"It's not going to get better!" she bellowed, paraphrasing the name of the popular national
             organization that wages war on bullying. "Not unless somebody does something. At this point, Lady
             Gaga is the only one who is making a difference."

             I instantly understood what Bridgette meant. Unlike the It Gets Better and Trevor Projects — both
             landmark and admirable organizations — Lady Gaga has stealthily used her pop star prowess and
             signature otherness to get into the heads of youths. Even the title of her anti-bullying foundation,
             Born This Way (taken from the title of her hit song), sends a potent and uplifting message to kids,
             signifying that it's OK to feel different.

             And yet, even as Lady Gaga continues these noble efforts, we continue to lose children. This is why
             Amanda's mother felt compelled, even at the depths of her grieving, to speak out on national
             television, urging parents everywhere to monitor their kids' lives more closely.

             "If (the bullies) are doing this to one person," she warned, "they're doing it to others."
             This is a problem without a solution.

             The more I thought about the story from Staten Island, the more I began to channel Bridgette's fury.
             In recent months, I, like many Americans, have been absorbed in the presidential debates, listening
             carefully to see whether any of the candidates were addressing issues that spoke to my family, my
8/1/12                                    YCS Grade 7 English / Language Arts: Unit 2 - - ELA Unit 2 Peer Pressure, Hazing, and Bullying 2012-13   10
             kids, my life. And now I wonder: Who is leading the charge against the deadly epidemic of teen
             bullying — a scourge that continues to lurk in the playgrounds and hallways of all of our kids' lives?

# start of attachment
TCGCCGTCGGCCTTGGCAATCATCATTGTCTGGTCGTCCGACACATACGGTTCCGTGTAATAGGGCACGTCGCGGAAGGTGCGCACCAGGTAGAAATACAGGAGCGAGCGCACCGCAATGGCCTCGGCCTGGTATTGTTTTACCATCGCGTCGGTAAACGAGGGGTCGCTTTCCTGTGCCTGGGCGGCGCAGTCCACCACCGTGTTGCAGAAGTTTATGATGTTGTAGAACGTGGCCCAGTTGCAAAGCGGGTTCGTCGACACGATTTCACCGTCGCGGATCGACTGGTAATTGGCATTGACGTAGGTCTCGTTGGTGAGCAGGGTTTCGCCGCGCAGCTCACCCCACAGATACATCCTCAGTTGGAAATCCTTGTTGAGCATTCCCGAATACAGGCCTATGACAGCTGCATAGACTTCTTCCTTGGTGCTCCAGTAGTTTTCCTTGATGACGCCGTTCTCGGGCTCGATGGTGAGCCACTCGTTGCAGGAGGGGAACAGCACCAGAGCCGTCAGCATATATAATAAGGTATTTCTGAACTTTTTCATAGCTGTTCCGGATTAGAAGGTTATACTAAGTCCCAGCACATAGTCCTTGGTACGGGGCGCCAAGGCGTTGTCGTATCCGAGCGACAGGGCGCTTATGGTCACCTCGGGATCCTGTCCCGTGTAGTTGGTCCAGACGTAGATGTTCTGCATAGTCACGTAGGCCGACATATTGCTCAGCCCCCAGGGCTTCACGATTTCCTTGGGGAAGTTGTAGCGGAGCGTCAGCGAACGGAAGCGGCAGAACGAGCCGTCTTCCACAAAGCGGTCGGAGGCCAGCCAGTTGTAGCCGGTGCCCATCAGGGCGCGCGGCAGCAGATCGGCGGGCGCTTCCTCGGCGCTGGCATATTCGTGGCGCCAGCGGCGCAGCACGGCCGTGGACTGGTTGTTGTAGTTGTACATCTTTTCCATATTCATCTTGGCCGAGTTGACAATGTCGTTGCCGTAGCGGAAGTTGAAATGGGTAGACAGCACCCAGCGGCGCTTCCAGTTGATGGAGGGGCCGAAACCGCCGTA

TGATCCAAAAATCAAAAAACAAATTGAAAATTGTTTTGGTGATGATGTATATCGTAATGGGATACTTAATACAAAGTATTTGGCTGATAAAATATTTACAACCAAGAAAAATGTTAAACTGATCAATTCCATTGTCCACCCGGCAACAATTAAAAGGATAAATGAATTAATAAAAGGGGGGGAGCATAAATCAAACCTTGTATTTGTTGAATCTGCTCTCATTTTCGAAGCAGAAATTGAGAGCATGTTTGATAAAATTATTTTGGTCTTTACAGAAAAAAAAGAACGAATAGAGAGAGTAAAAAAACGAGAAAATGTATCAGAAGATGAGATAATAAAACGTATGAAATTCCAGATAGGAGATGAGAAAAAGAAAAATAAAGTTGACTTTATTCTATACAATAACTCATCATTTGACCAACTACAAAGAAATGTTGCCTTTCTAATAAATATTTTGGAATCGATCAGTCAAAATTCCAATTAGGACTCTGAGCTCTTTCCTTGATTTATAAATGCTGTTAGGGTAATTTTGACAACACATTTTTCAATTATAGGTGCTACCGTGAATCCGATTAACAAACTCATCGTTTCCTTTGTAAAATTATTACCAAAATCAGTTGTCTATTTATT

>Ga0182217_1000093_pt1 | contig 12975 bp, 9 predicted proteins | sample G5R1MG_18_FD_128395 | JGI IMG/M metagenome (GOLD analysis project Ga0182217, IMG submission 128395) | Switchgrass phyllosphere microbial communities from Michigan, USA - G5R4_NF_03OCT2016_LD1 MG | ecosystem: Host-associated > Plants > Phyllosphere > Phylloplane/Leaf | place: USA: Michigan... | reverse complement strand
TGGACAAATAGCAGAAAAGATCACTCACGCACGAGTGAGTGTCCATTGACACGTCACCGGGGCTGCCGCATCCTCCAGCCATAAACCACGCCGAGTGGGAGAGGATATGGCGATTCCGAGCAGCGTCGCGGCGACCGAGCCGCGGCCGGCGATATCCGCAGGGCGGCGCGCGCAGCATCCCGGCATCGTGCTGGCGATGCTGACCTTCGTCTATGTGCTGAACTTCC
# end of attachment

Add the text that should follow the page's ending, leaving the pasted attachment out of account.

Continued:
p. 3

         Attachment #5, cont’d

             Who is speaking out on the issue with the same urgency we routinely give to teen pregnancy, or
             childhood obesity, or even standardized testing? Granted, our system of political debate can't
             possibly accommodate every issue facing our nation; and yet how many more deaths must we
             witness before bullying is elevated to the level of national emergency? How many more broken
             hearts must parents and families endure?

             'Around-the-clock problem'
             Last fall, I participated in an online campaign against bullying that was launched by my friendMarlo
             Thomas on her Huffington Post blog. At one point, Marlo and I conducted a telephone interview
             with a New Yorker named Kevin Jacobsen, who had lost his 14-year-old son, Kameron, to a
             bullying-related suicide. Marlo asked most of the questions as I listened in — like any father would
             — aching.

             "Bullying is not the same old issue it used to be," Kevin cautioned. "With social networking and
             computers and cellphones, it's become an around-the-clock problem. It's now a health issue."

             Not long before the interview, Kevin had created an anti-bullying website in memory of his son. He
             called it Kindness Above Malice and vowed to devote the rest of his life to ensuring that no parent